BRATTLEBORO -- A Brattleboro man was sentenced Thursday to serve up to 13 years behind bars after admitting to lewd and lascivious conduct with a child.
But Hector Vargas, 26, may spend far less time in prison if he successfully completes sex-offender treatment. His minimum sentence is 28 months, and he has credit for time already served in jail.
During a sentencing hearing Thursday morning in Windham Superior Court Criminal Division, Judge David Suntag told Vargas that his conduct will determine the duration of his prison stay.
"If you don’t take the treatment seriously, and they think you still pose a risk, they’re not going to let you out," Suntag said.
On April 30, Brattleboro police responded to a local school to investigate a report that a student had been sexually assaulted the previous weekend.
The Reformer does not identify alleged victims of sexual assault.
The victim told police that Vargas approached her on Flat Street and asked whether she wanted to smoke marijuana. She agreed, and they took a walk.
But at some point, police said, Vargas tried to take off both his and the victim’s clothing. She eventually was able to fend off Vargas and fled to a friend’s house, authorities said.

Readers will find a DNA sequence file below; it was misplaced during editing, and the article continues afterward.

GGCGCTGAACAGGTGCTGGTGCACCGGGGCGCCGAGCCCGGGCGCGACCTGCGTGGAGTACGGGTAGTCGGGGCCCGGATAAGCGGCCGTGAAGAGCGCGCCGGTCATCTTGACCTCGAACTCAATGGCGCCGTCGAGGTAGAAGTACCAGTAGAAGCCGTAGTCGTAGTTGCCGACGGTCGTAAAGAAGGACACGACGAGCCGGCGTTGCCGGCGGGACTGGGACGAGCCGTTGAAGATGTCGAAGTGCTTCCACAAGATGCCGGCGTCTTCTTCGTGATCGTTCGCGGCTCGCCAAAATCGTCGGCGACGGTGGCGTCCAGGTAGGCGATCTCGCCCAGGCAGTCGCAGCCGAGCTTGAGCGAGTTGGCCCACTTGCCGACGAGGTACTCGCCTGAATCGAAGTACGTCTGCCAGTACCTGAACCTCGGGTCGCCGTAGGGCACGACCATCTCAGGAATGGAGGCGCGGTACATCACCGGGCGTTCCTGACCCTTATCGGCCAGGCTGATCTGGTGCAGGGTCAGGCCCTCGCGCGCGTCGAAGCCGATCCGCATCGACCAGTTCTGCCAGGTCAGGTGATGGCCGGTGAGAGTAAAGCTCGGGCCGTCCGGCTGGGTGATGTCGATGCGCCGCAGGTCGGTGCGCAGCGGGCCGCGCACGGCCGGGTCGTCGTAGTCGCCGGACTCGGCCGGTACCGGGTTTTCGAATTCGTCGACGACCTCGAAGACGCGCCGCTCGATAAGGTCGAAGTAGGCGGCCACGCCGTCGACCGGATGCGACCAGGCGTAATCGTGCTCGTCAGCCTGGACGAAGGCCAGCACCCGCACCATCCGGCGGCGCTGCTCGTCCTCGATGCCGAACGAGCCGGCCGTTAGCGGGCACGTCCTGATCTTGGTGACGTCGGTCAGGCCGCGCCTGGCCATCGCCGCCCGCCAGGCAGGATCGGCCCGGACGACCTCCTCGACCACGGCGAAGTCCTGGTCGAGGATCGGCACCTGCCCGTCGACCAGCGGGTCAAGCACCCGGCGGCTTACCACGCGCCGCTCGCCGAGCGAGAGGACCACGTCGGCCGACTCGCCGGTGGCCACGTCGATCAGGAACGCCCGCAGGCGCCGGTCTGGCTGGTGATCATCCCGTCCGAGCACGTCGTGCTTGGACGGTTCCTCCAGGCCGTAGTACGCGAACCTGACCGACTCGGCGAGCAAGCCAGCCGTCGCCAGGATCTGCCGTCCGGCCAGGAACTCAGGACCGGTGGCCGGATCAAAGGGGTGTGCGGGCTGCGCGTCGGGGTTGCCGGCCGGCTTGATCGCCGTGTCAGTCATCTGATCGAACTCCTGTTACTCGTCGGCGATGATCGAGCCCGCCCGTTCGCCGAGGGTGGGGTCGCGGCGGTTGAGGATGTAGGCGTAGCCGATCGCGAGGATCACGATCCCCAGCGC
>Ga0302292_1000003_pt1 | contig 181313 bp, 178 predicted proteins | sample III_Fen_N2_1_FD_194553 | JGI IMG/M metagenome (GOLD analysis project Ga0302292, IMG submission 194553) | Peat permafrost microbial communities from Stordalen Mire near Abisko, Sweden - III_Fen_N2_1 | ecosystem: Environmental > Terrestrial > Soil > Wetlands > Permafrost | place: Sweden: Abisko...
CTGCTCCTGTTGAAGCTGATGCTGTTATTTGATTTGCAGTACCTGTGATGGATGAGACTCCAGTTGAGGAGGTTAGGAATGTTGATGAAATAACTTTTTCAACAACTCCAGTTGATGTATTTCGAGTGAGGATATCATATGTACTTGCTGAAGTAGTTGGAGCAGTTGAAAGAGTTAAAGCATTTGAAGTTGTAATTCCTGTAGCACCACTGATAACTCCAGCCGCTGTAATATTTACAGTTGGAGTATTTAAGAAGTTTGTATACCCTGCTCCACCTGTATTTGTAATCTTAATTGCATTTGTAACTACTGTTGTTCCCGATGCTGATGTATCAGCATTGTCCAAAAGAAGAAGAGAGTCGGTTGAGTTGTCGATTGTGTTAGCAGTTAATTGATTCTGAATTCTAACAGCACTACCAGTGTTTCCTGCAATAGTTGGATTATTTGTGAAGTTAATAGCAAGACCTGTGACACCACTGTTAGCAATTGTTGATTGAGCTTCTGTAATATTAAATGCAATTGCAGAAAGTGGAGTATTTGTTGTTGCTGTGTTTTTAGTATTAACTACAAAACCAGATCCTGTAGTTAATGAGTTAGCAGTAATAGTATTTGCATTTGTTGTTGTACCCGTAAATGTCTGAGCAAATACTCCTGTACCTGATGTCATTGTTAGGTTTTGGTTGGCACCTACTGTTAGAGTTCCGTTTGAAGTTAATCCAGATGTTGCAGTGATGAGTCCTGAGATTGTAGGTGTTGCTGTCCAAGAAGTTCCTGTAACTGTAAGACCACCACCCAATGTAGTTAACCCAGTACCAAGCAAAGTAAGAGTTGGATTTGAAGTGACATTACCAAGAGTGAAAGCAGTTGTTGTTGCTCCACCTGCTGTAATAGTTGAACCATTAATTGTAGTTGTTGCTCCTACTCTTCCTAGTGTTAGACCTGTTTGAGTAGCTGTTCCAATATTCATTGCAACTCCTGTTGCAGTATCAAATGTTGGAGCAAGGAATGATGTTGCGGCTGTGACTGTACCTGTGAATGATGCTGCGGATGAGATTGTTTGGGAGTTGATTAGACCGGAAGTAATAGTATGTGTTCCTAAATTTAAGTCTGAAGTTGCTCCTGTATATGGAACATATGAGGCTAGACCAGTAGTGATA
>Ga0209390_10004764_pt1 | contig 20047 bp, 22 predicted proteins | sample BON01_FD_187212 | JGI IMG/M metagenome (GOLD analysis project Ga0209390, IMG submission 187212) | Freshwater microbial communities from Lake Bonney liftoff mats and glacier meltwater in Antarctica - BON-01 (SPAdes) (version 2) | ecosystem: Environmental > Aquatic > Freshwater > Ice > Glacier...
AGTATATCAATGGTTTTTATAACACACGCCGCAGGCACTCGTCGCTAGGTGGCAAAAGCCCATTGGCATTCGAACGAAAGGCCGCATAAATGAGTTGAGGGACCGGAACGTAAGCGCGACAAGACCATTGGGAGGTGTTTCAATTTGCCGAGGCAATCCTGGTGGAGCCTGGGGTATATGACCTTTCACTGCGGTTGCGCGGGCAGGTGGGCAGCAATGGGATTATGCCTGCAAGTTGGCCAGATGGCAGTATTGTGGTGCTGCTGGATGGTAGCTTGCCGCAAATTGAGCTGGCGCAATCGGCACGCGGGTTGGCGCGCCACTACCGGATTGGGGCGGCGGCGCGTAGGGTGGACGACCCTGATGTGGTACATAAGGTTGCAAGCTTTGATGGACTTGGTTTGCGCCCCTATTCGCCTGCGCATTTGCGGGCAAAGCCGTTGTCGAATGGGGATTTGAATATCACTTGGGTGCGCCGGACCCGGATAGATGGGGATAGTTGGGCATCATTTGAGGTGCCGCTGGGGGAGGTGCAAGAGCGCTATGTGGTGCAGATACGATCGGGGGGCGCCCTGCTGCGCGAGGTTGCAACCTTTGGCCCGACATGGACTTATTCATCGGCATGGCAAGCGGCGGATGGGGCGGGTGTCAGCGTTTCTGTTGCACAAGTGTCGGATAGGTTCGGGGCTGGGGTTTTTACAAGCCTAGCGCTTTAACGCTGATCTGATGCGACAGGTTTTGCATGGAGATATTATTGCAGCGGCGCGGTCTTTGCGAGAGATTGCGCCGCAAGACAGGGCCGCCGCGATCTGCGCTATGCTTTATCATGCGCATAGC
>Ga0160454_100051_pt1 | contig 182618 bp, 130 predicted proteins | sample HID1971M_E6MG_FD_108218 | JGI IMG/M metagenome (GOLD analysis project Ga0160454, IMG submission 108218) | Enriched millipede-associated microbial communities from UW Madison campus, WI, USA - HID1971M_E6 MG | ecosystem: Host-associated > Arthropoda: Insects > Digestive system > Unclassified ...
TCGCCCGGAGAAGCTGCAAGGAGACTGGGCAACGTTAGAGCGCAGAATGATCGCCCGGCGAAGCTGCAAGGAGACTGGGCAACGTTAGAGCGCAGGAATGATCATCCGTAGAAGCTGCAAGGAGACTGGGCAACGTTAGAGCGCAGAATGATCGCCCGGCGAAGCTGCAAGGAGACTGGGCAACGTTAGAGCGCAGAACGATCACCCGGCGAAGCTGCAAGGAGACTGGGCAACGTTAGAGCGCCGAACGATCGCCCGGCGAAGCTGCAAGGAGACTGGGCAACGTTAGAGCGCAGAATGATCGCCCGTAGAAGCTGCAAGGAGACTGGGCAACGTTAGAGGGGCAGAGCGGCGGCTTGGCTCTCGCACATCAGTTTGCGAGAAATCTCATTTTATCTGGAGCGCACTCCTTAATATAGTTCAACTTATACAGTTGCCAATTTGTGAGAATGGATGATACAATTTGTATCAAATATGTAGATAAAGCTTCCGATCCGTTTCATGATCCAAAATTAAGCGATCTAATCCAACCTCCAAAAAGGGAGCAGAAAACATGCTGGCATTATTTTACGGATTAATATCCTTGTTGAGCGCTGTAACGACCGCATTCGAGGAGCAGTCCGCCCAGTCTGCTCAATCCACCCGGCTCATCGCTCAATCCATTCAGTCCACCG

Vargas initially was charged with sexual assault of a victim less than 16 years old. In October, he pleaded guilty to lewd/lascivious conduct, contributing to delinquency of a minor and a probation violation.
At the time of last year’s incident, Vargas was on probation. He had been sentenced in 2008 to serve four to five years in prison -- with all of that sentence suspended except for eight months -- for selling drugs and aiding in the commission of a felony.
David Gartenstein, Windham County deputy state’s attorney, referenced Vargas’ criminal history during Thursday’s court proceeding.
"He knew the Department of Corrections, and the Department of Corrections knew him," Gartenstein said.
Vargas’ plea agreement in the latest case includes counseling inside prison walls as well as "intensive, group-based treatment upon release from prison," Gartenstein said.
At the time of Vargas’ guilty plea, the victim’s mother had expressed concern about the proposed sentence. Gartenstein said he immediately initiated discussions with the victim’s family.
"I think, based upon these communications, the family is in favor of that plea agreement," he said.
Attorney Christopher Montgomery, representing Vargas, said his client "had a terrible upbringing -- downright abusive."
Nonetheless, Vargas "accepts responsibility and acknowledges what he did," Montgomery said.
Vargas also made a brief statement before Suntag imposed his sentence.
"I strongly apologize to the family. I know what I did was wrong," Vargas said. "I’m ready to move forward with the program and whatever it takes to help myself."
Suntag acknowledged that Vargas has had consistent support from his family, and he thanked the defendant for accepting responsibility for his crime.
But Suntag added: "No matter what, you can’t do what you did here. Nothing excuses this."
Mike Faher can be reached at firstname.lastname@example.org or 802-254-2311, ext. 275.